What nobody could have expected was that Zach Britton would step in and dominate. The lefty had made just two career relief appearances in the majors before 2014. He'd been a disappointment as a starter. But put in the pen, his average fastball velocity exploded from 92.0 mph to 95.7 and he became an elite closer. Even Orioles fans couldn't have predicted this kind of season.

Even then, I should have expected the bullpen to be a little better, no matter who ended up with the ninth-inning role. The Orioles were 73-9 when leading entering the ninth inning last year, the most losses in the majors (thank you, Jim Johnson); most teams lose three or four such games on average. This year, the Orioles were 80-4 when leading entering the ninth.

So that was a big improvement and overall the bullpen was slightly better. In 2013, it allowed 213 runs in 514 innings; in 2014, 192 runs in 507.2 innings.

That helped. But the main reason for the Orioles' improvement was my fifth item:

5. The rotation.

The numbers:

2013: 939 IP, 496 runs
2014: 953.2 IP, 401 runs

There you go: The rotation allowed 95 fewer runs. Even allowing for the overall decline in runs scored, that's a drastic one-year reduction in run prevention.

Here's the catch, however. Check these numbers from the starting pitchers:

2013: 17.7% K rate, 7.9% BB rate, 41/39/20 groundball/fly ball/line drive
2014: 18.2% K rate, 7.8% BB rate, 42/35/23 groundball/fly ball/line drive

So, umm ... the strikeout and walk rates were pretty much identical. They did allow fewer fly balls -- although at the expense of more line drives -- and their home runs allowed dropped from 145 to 109. In 2013, they allowed home runs on 12.7 percent of their fly balls; in 2014, on 10.5 percent of their fly balls.

You could argue the Orioles' rotation was better simply due to luck: Fewer of their fly balls left the park. I don't know if that's the case. Maybe they changed their pitching patterns or induced weaker fly balls. Or maybe it was just luck. Or you can point to dumping two of the main culprits from 2013: Freddy Garcia and Jason Hammel combined to make 33 starts, pitch 187 innings, give up 115 runs and cough up 38 home runs. Getting rid of them and replacing with more starts from Bud Norris and Kevin Gausman was key.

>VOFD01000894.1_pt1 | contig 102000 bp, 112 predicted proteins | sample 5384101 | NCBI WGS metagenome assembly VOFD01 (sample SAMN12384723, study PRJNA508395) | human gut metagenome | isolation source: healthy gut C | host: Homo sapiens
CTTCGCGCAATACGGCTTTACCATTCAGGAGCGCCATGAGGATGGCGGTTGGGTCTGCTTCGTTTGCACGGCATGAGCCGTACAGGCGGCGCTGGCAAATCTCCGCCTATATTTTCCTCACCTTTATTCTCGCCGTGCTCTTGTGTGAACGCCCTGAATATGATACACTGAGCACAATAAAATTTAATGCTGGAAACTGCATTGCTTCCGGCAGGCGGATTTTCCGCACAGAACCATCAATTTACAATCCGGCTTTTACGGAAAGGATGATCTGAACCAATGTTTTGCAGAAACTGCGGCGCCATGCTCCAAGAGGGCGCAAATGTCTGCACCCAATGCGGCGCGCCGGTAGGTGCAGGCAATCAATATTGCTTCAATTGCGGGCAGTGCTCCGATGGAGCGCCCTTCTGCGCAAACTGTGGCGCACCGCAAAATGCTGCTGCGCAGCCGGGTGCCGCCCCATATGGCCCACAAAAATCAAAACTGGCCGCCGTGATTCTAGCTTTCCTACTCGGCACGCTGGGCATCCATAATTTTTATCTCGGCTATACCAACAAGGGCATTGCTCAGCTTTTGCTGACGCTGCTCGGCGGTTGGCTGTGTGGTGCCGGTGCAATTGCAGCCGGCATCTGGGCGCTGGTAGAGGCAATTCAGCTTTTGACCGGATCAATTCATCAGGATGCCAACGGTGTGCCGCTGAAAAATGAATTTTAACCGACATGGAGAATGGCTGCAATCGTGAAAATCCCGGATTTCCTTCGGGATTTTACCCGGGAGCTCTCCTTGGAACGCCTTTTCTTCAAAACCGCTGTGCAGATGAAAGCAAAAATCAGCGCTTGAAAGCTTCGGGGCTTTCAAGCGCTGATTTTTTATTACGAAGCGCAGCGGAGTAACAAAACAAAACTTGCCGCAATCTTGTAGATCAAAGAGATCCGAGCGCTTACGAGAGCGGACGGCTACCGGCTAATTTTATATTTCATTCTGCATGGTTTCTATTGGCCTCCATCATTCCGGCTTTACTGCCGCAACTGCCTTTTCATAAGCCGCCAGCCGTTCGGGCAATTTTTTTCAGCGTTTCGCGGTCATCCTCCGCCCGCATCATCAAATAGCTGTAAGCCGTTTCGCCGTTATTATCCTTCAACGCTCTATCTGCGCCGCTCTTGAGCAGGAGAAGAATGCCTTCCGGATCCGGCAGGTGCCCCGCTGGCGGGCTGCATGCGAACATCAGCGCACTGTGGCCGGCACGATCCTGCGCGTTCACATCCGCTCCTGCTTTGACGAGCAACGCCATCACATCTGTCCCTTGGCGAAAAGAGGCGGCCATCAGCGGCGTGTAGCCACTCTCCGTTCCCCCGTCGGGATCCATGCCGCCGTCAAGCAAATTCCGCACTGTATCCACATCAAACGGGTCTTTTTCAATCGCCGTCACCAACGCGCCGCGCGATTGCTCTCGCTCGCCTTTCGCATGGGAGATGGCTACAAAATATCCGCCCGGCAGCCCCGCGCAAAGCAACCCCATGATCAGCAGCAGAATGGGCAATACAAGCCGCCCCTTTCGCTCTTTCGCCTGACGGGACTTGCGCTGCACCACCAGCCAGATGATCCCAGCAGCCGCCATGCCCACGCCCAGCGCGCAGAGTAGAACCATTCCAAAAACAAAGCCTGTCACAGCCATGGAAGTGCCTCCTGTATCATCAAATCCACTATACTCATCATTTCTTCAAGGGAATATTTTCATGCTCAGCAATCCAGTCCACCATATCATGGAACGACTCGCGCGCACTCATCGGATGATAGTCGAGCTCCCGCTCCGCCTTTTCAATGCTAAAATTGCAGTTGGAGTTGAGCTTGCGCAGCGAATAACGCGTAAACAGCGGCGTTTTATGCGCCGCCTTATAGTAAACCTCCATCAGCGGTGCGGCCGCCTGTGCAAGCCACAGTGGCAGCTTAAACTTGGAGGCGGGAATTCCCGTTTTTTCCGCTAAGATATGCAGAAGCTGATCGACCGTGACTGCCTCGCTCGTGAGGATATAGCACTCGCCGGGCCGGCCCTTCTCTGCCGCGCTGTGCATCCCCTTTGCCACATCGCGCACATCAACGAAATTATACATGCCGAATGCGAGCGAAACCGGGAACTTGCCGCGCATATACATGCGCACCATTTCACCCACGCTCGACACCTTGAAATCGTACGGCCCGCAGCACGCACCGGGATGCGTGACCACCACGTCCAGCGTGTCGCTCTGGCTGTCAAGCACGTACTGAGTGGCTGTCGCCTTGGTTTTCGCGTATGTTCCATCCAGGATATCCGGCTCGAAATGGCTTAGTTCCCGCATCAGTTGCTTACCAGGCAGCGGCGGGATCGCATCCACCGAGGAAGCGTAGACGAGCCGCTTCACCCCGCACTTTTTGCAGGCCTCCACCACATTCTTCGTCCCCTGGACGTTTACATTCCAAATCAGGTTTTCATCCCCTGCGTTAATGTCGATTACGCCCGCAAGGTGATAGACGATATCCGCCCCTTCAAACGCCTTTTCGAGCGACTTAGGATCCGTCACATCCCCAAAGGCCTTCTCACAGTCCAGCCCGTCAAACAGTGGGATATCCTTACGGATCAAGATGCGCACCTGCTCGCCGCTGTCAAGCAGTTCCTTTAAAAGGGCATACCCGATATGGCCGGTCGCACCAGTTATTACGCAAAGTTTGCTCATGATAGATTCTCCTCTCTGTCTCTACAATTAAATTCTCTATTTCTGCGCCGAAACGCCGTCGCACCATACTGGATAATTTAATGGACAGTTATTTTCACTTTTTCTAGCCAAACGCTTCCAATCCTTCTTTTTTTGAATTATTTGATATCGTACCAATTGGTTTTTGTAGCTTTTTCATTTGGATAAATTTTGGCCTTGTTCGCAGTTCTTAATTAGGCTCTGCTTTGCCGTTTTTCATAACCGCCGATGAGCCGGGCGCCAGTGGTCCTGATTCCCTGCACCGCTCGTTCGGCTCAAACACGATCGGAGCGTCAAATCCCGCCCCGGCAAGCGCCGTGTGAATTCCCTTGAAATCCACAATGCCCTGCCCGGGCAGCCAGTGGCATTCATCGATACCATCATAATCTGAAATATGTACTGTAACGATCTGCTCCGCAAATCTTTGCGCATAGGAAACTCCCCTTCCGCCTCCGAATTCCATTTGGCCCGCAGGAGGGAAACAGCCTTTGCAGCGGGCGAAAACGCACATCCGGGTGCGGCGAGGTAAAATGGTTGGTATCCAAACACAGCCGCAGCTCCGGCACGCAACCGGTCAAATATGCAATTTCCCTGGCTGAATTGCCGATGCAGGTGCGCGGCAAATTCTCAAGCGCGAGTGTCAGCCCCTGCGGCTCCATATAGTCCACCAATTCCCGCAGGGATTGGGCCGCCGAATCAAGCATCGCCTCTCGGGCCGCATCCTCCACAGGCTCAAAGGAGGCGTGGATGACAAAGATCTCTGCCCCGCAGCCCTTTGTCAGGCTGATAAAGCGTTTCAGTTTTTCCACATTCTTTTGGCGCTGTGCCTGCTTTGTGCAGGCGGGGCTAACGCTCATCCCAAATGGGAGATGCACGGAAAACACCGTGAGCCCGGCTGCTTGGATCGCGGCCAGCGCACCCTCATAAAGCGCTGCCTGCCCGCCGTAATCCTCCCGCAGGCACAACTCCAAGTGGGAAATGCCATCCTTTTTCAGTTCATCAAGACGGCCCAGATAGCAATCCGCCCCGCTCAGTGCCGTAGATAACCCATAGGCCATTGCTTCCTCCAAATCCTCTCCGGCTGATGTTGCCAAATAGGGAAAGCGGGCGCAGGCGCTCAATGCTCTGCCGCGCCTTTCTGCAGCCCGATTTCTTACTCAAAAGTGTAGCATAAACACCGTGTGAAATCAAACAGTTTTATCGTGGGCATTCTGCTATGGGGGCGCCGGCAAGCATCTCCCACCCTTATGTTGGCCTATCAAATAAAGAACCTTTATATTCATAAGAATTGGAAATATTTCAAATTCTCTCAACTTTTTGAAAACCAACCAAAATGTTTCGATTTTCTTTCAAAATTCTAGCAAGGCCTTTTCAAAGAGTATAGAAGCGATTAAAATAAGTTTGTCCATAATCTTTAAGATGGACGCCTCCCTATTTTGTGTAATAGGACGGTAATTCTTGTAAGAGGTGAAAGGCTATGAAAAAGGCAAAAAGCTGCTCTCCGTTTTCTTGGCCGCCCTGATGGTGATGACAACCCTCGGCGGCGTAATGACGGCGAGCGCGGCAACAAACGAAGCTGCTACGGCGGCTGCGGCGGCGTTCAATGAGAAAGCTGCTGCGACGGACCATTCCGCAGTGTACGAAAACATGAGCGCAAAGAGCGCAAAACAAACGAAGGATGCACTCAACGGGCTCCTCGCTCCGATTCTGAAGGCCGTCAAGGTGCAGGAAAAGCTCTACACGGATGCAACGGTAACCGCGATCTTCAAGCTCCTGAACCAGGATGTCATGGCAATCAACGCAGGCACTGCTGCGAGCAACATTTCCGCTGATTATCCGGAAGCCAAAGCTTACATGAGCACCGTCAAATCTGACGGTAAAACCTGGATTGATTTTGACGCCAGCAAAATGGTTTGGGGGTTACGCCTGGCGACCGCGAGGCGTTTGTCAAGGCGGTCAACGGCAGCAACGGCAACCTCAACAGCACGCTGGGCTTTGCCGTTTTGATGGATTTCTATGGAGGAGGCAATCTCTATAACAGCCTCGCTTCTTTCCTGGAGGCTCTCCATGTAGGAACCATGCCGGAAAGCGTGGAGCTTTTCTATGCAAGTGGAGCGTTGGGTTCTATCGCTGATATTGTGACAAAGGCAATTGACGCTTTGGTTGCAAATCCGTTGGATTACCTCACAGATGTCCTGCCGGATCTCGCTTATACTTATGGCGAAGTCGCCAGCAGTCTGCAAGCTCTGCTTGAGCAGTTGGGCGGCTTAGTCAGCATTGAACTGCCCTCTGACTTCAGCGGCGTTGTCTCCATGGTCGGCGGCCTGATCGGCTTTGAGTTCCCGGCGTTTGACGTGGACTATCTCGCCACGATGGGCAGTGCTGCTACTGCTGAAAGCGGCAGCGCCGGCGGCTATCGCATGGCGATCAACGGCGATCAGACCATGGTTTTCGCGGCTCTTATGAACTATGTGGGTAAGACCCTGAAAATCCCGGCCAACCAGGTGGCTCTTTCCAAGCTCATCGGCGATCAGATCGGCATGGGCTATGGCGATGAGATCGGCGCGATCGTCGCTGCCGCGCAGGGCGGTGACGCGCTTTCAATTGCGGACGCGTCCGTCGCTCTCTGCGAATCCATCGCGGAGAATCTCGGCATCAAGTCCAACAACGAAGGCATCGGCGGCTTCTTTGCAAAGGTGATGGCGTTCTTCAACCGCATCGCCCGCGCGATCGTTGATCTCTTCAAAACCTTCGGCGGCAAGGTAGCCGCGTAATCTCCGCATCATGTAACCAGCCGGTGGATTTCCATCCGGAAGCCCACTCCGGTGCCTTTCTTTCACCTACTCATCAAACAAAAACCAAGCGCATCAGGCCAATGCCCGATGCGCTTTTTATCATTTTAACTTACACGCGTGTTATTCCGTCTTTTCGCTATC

There's also this: After using 14 starters in 2013, they only needed seven in 2014 (and T.J. McFarland started just once). If you use just six starters, that's usually a good sign.

So it's not so much that the rotation was improved as it was healthier. That, admittedly, is something I should have accounted for, that the rotation would be better simply by subtracting some of the 2013 dreck. Still, even then, the underlying numbers don't project a 90-run improvement.

It's worth pointing to the defense. In 2013, the Orioles were credited with 17 Defensive Runs Saved; in 2014, 49 (third-best in the majors). Considering Machado missed half the season (he was +35 by himself), that's an impressive showing. The biggest improvement: The outfield went from -12 to +18; the catchers went from -11 to -1; the first basemen went from -10 to +15 (Pearce, by DRS, was a big improvement over Davis, despite Davis' good reputation).

Was there any reason to expect the defense to be so much better? Not really.

So, in the end, yes, I was wrong about the Orioles. But I was also mostly right. They improved mainly for reasons nobody could have foreseen in January or even on Opening Day.

No, not for players -- that's a tired old assumption that should be discarded with the leftovers sitting in your fridge since the Brewers were still mathematically alive.

I'm talking managers.

Take Buck Showalter.

[+] EnlargeBuck Showalter
Kim Klement/USA TODAY SportsBuck Showalter has learned over the years to trust your bullpen in the postseason.